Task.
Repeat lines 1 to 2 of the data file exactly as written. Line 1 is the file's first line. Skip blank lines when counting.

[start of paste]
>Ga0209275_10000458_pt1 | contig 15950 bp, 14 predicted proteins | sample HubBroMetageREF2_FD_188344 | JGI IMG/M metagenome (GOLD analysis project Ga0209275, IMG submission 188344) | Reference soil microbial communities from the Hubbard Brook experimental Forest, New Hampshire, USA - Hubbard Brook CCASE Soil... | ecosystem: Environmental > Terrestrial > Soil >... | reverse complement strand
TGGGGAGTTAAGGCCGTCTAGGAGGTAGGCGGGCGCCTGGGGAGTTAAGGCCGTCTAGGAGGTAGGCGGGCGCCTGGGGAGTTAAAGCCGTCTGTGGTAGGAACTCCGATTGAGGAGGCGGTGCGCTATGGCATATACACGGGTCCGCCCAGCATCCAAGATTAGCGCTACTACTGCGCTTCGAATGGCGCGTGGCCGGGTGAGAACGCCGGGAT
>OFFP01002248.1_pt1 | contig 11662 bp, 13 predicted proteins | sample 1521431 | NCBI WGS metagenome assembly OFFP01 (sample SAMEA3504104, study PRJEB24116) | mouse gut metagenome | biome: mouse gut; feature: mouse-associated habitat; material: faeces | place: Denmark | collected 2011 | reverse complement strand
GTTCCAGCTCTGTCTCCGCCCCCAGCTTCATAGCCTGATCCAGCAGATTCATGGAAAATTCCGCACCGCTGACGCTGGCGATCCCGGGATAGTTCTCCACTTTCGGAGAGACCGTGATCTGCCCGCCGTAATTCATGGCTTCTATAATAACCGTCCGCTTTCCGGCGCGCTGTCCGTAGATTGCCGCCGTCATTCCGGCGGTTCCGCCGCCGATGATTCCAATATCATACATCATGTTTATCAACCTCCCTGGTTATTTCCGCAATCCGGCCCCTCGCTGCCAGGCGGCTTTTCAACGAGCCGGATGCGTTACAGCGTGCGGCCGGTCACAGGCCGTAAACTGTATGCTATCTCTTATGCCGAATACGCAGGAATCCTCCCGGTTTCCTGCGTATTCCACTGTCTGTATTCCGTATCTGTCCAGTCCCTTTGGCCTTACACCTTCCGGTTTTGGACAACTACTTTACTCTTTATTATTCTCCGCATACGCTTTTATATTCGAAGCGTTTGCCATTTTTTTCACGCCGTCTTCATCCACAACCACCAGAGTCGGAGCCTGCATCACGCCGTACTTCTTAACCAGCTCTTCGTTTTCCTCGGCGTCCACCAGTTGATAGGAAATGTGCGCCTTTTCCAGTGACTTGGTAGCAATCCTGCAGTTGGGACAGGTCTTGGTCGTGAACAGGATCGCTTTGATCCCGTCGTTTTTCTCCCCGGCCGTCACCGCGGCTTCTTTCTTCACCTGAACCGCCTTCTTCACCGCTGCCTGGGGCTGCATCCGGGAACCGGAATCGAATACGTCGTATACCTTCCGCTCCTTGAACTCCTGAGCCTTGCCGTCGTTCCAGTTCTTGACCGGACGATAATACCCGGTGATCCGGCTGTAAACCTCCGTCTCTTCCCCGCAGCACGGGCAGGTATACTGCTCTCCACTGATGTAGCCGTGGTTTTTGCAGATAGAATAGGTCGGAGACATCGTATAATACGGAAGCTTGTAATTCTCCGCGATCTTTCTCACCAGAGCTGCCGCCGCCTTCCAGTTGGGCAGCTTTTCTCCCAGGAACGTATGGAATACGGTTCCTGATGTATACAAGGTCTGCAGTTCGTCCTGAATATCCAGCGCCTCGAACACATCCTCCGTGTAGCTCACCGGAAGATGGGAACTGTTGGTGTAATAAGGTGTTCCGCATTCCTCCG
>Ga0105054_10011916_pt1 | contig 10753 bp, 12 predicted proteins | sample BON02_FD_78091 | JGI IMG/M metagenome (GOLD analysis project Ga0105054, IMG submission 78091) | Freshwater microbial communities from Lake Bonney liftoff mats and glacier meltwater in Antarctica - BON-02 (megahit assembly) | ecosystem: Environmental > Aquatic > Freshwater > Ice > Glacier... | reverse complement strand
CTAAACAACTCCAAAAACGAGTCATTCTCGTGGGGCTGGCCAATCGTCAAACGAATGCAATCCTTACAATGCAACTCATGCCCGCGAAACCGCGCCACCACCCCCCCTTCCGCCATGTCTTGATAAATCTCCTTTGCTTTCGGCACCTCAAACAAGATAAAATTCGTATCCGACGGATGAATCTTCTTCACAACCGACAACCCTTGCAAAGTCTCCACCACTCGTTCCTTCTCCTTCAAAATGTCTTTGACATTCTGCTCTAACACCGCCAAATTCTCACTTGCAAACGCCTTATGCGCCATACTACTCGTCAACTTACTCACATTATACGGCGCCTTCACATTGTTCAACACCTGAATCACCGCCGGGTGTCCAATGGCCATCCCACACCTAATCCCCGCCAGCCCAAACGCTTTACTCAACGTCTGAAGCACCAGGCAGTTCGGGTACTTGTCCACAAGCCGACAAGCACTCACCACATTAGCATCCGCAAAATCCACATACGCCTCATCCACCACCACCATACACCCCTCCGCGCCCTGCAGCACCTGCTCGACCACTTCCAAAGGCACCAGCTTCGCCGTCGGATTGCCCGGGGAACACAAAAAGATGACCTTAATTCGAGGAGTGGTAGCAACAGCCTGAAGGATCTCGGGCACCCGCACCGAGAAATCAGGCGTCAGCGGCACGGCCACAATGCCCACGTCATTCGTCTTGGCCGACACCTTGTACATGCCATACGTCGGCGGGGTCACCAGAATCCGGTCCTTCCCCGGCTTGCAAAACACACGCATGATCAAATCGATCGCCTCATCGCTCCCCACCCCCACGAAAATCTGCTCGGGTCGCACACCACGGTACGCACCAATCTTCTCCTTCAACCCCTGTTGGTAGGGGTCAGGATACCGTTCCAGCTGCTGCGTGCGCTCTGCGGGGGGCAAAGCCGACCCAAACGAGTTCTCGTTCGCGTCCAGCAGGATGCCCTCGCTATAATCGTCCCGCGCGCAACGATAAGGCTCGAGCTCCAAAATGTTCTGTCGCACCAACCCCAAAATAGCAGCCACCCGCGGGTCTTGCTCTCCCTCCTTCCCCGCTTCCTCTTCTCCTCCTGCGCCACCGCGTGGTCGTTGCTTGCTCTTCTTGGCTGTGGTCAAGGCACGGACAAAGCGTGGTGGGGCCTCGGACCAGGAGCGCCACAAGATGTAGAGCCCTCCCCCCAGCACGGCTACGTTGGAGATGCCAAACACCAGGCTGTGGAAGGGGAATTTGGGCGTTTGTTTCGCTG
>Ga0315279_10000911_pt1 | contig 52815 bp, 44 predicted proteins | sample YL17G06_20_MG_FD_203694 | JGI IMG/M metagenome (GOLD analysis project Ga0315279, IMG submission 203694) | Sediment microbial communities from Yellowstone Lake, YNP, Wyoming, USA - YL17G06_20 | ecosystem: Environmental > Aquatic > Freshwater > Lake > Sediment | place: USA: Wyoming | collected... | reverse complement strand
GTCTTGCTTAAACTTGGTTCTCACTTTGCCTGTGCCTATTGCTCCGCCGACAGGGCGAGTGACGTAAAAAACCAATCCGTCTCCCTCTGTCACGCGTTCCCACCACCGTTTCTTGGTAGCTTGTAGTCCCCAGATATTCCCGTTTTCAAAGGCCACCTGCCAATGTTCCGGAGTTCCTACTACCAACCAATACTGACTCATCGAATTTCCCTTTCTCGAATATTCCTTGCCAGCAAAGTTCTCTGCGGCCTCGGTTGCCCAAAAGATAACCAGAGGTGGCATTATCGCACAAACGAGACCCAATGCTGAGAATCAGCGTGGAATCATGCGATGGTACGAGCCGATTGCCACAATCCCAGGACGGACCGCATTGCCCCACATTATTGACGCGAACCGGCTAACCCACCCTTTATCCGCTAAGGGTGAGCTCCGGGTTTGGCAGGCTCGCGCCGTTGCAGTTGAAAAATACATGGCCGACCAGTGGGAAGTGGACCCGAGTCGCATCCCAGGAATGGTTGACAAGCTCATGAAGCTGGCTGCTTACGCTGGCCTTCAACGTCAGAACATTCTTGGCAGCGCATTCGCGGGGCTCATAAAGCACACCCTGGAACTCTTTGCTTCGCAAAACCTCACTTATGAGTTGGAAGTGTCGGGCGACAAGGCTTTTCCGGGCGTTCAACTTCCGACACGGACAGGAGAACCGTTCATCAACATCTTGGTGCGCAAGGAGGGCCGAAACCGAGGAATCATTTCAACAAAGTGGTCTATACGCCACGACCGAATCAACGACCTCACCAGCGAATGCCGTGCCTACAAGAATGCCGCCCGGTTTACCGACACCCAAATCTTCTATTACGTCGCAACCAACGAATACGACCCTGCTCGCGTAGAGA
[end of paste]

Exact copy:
>Ga0209275_10000458_pt1 | contig 15950 bp, 14 predicted proteins | sample HubBroMetageREF2_FD_188344 | JGI IMG/M metagenome (GOLD analysis project Ga0209275, IMG submission 188344) | Reference soil microbial communities from the Hubbard Brook experimental Forest, New Hampshire, USA - Hubbard Brook CCASE Soil... | ecosystem: Environmental > Terrestrial > Soil >... | reverse complement strand
TGGGGAGTTAAGGCCGTCTAGGAGGTAGGCGGGCGCCTGGGGAGTTAAGGCCGTCTAGGAGGTAGGCGGGCGCCTGGGGAGTTAAAGCCGTCTGTGGTAGGAACTCCGATTGAGGAGGCGGTGCGCTATGGCATATACACGGGTCCGCCCAGCATCCAAGATTAGCGCTACTACTGCGCTTCGAATGGCGCGTGGCCGGGTGAGAACGCCGGGAT